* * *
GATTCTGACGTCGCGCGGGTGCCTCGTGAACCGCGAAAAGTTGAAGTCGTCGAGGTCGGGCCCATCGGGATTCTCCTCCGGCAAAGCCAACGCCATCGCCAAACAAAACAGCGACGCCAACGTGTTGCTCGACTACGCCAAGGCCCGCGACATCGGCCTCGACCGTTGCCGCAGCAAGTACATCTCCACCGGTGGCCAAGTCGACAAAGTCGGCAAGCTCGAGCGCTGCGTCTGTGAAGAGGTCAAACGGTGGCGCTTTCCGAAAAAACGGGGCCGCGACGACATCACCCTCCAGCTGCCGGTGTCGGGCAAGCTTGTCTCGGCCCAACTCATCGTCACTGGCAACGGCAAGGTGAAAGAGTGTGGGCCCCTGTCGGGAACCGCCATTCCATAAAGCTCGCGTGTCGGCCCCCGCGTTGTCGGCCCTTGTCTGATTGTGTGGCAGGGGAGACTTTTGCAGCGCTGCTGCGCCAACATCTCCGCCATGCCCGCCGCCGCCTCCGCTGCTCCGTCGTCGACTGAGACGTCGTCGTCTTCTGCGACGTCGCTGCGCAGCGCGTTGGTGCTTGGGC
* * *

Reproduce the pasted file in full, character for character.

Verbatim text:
GATTCTGACGTCGCGCGGGTGCCTCGTGAACCGCGAAAAGTTGAAGTCGTCGAGGTCGGGCCCATCGGGATTCTCCTCCGGCAAAGCCAACGCCATCGCCAAACAAAACAGCGACGCCAACGTGTTGCTCGACTACGCCAAGGCCCGCGACATCGGCCTCGACCGTTGCCGCAGCAAGTACATCTCCACCGGTGGCCAAGTCGACAAAGTCGGCAAGCTCGAGCGCTGCGTCTGTGAAGAGGTCAAACGGTGGCGCTTTCCGAAAAAACGGGGCCGCGACGACATCACCCTCCAGCTGCCGGTGTCGGGCAAGCTTGTCTCGGCCCAACTCATCGTCACTGGCAACGGCAAGGTGAAAGAGTGTGGGCCCCTGTCGGGAACCGCCATTCCATAAAGCTCGCGTGTCGGCCCCCGCGTTGTCGGCCCTTGTCTGATTGTGTGGCAGGGGAGACTTTTGCAGCGCTGCTGCGCCAACATCTCCGCCATGCCCGCCGCCGCCTCCGCTGCTCCGTCGTCGACTGAGACGTCGTCGTCTTCTGCGACGTCGCTGCGCAGCGCGTTGGTGCTTGGGC